Sorry SkyCaddie, we’re officially broken up

The email arrived in my inbox the other day from the folks at Sky Golf. My SkyCaddie membership was expiring and the email was a friendly nudge for me to open up my wallet.

I was a pretty early adopter to the world of golf GPS units. I initially got a GolfLogix device in 2007 or 2008. It served me well until I managed to have it fall off of my push cart during a round at Woodhill, land screen side down and break.

That’s when SkyCaddie and I became tight. I needed my GPS fix and SkyCaddie was there for me. I’d load up my device, clip it to my golf bag and I’d get my distances. Each spring, I’d happily pay the folks at SkyCaddie my membership fee and we’d go steady for another year.

But every year it became harder to pay up. The membership fee felt more like a ransom. And I grew so very tired of going through the process of loading courses on the device. So last fall I had enough and I cheated on my SkyCaddie.

On Black Friday, I picked up this bad boy on sale at Golfsmith.


What is it? It’s the Garmin Approach S1 GPS. It isn’t the fanciest device — there are actually now two different Garmin watch devices with a couple more bells and whistles and a higher price tag — but it works just fine for what I need. I used it for several rounds last November in Phoenix and for four more rounds this week in Arizona and I’m certainly satisfied with the unit.

The best thing about the device is that there is so little pre-planning involved, it is very low maintenance. I simply show up at a course, turn on GPS part of the watch and magically the watch knows where I’m at. I don’t have to turn on my computer, pull up the synching software, find the courses I’m going to play, find the cord, hook it up and make the data transfer like it is 1997.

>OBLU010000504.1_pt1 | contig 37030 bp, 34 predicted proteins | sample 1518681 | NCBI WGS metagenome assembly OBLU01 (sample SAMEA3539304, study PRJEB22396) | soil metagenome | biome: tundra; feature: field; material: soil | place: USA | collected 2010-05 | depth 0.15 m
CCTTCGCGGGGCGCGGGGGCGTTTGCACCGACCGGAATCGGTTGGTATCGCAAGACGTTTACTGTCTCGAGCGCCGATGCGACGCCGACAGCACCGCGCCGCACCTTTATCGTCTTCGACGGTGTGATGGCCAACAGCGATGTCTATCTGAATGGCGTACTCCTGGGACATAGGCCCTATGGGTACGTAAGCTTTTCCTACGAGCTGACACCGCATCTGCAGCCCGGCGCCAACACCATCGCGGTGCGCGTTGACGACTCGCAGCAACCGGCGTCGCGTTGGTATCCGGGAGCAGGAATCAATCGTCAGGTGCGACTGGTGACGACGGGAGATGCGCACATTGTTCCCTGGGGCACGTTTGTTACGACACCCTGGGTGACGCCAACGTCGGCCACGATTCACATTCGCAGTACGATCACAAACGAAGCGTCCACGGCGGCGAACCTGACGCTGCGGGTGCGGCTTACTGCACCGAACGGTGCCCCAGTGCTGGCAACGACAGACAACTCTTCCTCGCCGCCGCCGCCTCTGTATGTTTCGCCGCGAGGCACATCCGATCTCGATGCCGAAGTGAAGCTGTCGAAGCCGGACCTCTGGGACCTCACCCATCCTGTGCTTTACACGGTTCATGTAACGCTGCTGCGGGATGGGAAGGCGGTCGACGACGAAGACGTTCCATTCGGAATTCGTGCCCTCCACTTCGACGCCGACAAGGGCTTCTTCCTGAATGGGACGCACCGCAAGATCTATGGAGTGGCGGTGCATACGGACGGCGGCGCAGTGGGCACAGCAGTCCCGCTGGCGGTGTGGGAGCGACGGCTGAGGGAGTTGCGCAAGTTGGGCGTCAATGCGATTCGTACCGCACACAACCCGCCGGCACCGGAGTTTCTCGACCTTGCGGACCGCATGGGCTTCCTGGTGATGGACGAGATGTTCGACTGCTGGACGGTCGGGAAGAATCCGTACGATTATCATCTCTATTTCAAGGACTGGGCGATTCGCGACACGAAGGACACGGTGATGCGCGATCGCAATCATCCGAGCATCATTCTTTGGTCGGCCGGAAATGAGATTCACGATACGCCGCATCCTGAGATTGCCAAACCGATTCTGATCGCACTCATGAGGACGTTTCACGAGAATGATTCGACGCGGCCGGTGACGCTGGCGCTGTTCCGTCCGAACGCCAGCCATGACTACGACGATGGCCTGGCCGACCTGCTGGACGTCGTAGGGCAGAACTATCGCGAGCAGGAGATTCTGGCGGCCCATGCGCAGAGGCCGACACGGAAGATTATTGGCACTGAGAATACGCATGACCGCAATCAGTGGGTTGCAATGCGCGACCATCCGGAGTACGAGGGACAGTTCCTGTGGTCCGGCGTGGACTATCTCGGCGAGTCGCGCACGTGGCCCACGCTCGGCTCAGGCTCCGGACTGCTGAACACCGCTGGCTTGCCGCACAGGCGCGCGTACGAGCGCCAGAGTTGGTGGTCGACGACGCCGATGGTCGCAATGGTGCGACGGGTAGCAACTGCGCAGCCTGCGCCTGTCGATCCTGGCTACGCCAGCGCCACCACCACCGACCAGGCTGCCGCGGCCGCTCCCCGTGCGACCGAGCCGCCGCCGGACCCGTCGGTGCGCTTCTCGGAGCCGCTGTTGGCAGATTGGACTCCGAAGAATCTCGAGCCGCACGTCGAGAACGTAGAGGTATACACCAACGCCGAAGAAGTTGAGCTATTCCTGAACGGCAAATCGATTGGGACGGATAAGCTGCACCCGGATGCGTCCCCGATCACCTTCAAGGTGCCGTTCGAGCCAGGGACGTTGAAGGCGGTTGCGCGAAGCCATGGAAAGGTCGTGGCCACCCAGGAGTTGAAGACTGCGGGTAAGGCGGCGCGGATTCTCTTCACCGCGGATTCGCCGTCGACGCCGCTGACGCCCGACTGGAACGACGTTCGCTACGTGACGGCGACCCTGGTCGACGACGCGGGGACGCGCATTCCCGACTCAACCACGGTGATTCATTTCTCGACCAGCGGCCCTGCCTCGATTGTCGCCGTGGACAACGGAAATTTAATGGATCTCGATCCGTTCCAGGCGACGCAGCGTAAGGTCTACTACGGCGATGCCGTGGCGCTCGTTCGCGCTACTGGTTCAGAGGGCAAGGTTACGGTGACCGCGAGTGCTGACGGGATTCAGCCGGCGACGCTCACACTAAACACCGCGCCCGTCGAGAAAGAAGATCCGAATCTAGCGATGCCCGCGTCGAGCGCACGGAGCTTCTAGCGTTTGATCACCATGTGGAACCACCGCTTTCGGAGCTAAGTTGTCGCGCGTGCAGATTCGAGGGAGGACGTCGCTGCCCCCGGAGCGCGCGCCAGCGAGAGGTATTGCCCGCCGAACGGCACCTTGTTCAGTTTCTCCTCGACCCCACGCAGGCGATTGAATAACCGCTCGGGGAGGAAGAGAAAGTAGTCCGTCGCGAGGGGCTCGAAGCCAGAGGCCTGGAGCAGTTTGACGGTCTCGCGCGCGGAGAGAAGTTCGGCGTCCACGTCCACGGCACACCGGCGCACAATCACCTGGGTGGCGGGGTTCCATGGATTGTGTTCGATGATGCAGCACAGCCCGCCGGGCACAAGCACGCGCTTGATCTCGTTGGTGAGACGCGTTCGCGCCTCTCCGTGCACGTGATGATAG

The information provided on the watch is admittedly not as complete as what I could get from my SkyCaddie. I get simply distances to the front, middle and back of each green. That’s it. There are no layup numbers, no distances to the water on the left or the bunker on the right. I don’t get an accurate rendering of the green.

But I can live without that information. I’m much more interested in the convenience.

When I was considering the device, I had some concern about playing while wearing a watch. I don’t remember ever golfing with a watch. While the GPS unit is much bigger than the watches I use on a regular basis, it’s comfortable and really only felt weird the first round or so. Now I don’t even notice it while I’m swinging.

I have supplemented the GPS watch with a used (and kind of beat up) Laser Link Golf Quick Shot unit that I purchased on eBay for about $30. The unit is so old school that it only works on pins with reflectors and is useless if if you want a distance to a tree or a bunker, but I can live with that. My home course has reflectors as do many nice courses (I’m currently 3-for-4 on this Phoenix trip).

I do realize that SkyCaddie recently launched their own watch unit along with a new handheld device. But that didn’t happen until I was moving into a new world. The Garmin watch works well and seems accurate (the only downside is that getting the charging piece properly attached can be a little tricky).

If you are looking to find a GPS unit that is easy and low maintenance, don’t be afraid to try a watch unit. It’s a good option and one that was good enough for me to breakup with my SkyCaddie without feeling guilty.

So sorry SkyCaddie, we’ve totally broken up.


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